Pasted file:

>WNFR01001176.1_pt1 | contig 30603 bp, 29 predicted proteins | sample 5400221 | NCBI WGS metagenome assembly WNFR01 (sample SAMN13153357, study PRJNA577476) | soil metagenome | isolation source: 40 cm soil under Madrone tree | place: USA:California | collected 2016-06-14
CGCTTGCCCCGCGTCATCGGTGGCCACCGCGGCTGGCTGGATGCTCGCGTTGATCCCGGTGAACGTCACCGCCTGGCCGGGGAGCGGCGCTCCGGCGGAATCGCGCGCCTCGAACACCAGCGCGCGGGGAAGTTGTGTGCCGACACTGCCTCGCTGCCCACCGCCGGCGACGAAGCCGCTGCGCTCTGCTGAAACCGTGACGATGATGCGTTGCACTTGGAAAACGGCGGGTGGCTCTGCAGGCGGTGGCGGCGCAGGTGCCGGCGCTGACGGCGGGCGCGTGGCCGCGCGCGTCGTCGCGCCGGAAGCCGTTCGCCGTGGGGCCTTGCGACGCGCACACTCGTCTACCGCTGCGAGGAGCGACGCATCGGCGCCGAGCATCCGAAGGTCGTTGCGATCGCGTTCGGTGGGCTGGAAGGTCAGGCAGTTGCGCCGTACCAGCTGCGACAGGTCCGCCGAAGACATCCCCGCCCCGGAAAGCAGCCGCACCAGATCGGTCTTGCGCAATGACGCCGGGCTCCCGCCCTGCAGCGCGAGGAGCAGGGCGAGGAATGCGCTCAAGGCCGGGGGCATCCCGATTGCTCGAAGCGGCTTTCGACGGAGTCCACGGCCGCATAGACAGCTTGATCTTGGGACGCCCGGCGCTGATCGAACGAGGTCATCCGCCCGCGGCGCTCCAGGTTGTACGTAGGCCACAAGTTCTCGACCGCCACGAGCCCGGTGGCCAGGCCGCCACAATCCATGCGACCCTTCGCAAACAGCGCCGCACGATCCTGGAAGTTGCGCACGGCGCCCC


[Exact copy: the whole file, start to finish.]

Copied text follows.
>WNFR01001176.1_pt1 | contig 30603 bp, 29 predicted proteins | sample 5400221 | NCBI WGS metagenome assembly WNFR01 (sample SAMN13153357, study PRJNA577476) | soil metagenome | isolation source: 40 cm soil under Madrone tree | place: USA:California | collected 2016-06-14
CGCTTGCCCCGCGTCATCGGTGGCCACCGCGGCTGGCTGGATGCTCGCGTTGATCCCGGTGAACGTCACCGCCTGGCCGGGGAGCGGCGCTCCGGCGGAATCGCGCGCCTCGAACACCAGCGCGCGGGGAAGTTGTGTGCCGACACTGCCTCGCTGCCCACCGCCGGCGACGAAGCCGCTGCGCTCTGCTGAAACCGTGACGATGATGCGTTGCACTTGGAAAACGGCGGGTGGCTCTGCAGGCGGTGGCGGCGCAGGTGCCGGCGCTGACGGCGGGCGCGTGGCCGCGCGCGTCGTCGCGCCGGAAGCCGTTCGCCGTGGGGCCTTGCGACGCGCACACTCGTCTACCGCTGCGAGGAGCGACGCATCGGCGCCGAGCATCCGAAGGTCGTTGCGATCGCGTTCGGTGGGCTGGAAGGTCAGGCAGTTGCGCCGTACCAGCTGCGACAGGTCCGCCGAAGACATCCCCGCCCCGGAAAGCAGCCGCACCAGATCGGTCTTGCGCAATGACGCCGGGCTCCCGCCCTGCAGCGCGAGGAGCAGGGCGAGGAATGCGCTCAAGGCCGGGGGCATCCCGATTGCTCGAAGCGGCTTTCGACGGAGTCCACGGCCGCATAGACAGCTTGATCTTGGGACGCCCGGCGCTGATCGAACGAGGTCATCCGCCCGCGGCGCTCCAGGTTGTACGTAGGCCACAAGTTCTCGACCGCCACGAGCCCGGTGGCCAGGCCGCCACAATCCATGCGACCCTTCGCAAACAGCGCCGCACGATCCTGGAAGTTGCGCACGGCGCCCC